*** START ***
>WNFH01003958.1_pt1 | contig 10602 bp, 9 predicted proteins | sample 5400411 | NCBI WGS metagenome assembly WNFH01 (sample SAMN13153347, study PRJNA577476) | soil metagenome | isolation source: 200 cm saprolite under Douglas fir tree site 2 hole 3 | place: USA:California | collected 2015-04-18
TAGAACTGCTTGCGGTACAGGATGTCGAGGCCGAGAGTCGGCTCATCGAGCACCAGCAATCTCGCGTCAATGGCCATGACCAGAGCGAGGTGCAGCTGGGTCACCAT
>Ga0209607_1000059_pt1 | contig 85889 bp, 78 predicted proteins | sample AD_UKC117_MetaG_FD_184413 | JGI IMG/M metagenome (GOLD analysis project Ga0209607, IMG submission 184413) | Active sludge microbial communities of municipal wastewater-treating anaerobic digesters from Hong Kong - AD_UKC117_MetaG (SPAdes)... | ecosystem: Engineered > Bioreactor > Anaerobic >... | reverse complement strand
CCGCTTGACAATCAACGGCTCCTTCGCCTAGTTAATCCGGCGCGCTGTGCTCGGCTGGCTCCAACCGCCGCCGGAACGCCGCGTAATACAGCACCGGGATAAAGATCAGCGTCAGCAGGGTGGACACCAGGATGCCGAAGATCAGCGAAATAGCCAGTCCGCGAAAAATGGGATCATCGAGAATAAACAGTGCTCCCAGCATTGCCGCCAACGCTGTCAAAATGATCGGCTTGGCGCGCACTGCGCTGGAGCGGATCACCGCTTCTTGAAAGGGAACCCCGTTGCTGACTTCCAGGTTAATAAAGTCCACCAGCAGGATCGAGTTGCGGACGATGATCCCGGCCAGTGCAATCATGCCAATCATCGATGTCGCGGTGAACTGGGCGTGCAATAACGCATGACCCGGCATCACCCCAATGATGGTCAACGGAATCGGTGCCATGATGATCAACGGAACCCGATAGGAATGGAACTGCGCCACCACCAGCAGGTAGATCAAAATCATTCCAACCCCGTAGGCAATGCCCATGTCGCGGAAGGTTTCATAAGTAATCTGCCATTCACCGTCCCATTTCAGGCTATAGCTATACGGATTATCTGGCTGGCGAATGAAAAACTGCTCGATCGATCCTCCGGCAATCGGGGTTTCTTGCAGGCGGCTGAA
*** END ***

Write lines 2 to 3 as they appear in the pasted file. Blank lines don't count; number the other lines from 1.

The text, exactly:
TAGAACTGCTTGCGGTACAGGATGTCGAGGCCGAGAGTCGGCTCATCGAGCACCAGCAATCTCGCGTCAATGGCCATGACCAGAGCGAGGTGCAGCTGGGTCACCAT
>Ga0209607_1000059_pt1 | contig 85889 bp, 78 predicted proteins | sample AD_UKC117_MetaG_FD_184413 | JGI IMG/M metagenome (GOLD analysis project Ga0209607, IMG submission 184413) | Active sludge microbial communities of municipal wastewater-treating anaerobic digesters from Hong Kong - AD_UKC117_MetaG (SPAdes)... | ecosystem: Engineered > Bioreactor > Anaerobic >... | reverse complement strand